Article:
Kicking your heels over the forefront strike
The Daasanach. Photograph: Getty Images
So, you’ve read Born to Run. You’ve worked months to adjust your running style to a forefoot strike.
Maybe you’ve even bought the minimal shoes. You’ve definitely told anyone who will listen about your Zen-like transformation into an associate member of the famed Mexican Tarahumara tribe.
And then someone comes along with research to say it makes no difference at all.
A new study has looked at the running style of a Kenyan tribe with no tradition of wearing shoes – the Daasanach – and found that they are more likely to strike the ground with their heel.
For the research, printed in online journal PLOS One, 38 members of the tribe, split evenly between men and women, were asked to run over pressure plates at a variety of speeds.
The results showed that most preferred running on the rear of their foot.
“I guess what we found really interesting about this is it directly shows that there is not one way to run barefoot,” the anthropologist behind the study, Kevin Hatala, told the Washington Post.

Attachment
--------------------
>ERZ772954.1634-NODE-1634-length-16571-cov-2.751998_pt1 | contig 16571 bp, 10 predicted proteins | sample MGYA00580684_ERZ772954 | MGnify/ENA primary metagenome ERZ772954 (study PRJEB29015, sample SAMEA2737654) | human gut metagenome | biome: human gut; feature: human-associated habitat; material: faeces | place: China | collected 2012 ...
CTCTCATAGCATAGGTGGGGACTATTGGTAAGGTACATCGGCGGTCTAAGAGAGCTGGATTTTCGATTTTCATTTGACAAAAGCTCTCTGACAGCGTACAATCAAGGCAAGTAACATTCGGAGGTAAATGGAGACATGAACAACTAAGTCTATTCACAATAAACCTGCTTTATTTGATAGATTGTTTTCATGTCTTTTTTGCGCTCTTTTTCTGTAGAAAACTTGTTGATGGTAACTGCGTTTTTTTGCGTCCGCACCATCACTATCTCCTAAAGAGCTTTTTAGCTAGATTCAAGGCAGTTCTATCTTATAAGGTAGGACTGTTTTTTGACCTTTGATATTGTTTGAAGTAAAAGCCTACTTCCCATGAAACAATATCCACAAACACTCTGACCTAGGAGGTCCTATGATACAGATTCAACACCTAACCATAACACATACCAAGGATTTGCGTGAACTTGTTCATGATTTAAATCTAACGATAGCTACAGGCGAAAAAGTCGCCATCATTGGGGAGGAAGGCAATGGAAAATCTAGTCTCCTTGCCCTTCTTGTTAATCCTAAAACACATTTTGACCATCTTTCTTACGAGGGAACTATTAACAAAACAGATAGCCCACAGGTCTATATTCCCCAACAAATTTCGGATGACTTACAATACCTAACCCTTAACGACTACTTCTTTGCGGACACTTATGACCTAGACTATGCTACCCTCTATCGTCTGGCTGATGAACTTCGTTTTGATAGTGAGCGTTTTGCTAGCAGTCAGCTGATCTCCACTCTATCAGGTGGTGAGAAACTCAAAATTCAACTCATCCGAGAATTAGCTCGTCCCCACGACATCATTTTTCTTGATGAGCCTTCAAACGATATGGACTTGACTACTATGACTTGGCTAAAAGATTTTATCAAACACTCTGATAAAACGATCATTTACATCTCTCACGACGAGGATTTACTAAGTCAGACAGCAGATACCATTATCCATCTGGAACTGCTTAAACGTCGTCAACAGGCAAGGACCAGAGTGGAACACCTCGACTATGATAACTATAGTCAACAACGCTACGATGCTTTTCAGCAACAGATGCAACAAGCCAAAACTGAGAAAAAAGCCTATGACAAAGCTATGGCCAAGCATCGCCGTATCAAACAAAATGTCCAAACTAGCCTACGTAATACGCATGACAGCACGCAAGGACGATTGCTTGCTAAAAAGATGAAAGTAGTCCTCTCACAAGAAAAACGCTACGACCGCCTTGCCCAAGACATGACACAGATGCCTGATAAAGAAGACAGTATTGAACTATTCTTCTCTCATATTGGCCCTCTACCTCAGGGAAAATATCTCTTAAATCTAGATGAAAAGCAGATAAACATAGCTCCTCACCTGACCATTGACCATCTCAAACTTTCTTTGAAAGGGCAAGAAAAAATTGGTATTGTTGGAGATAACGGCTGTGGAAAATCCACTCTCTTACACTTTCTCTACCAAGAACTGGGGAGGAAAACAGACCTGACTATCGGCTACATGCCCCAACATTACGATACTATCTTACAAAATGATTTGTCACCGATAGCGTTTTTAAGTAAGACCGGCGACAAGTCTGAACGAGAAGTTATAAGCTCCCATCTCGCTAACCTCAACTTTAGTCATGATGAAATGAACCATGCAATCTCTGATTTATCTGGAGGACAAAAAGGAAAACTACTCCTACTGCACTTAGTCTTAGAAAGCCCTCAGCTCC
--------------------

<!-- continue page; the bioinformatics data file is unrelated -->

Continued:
“We have a lot more to learn about how people who are barefoot run and what might be the best way to run barefoot.”
Typical running gait
The tests showed that the Daasanach landed on their heels 72 per cent of the time, on their midfoot in 24 per cent of trials, and had a forefoot strike just 4 per cent of the time.
“This contradicts the hypothesis that a forefoot strike characterises the ‘typical’ running gait of habitually barefoot people,” said Hatala.
It goes against a 2010 study of the Kalenjin tribe in Kenya, which has been key evidence in favour of forefoot running.
That Harvard study has been influential because the Kalenjin tribe has produced some of the world’s greatest distance runners, and their strength was apparently based on a preference for forefoot running.
The Daasanach tribe has no tradition of distance running.
The difference is key because of a growing concern that the number of injuries among modern runners was being caused by a combination of heel-striking and the increasingly padded soles in the shoes they were wearing.
Since the trend for forefoot running developed, the minimal shoe has become a multi-million dollar industry globally, with sales in the US alone jumping 300 per cent between 2010 and 2012.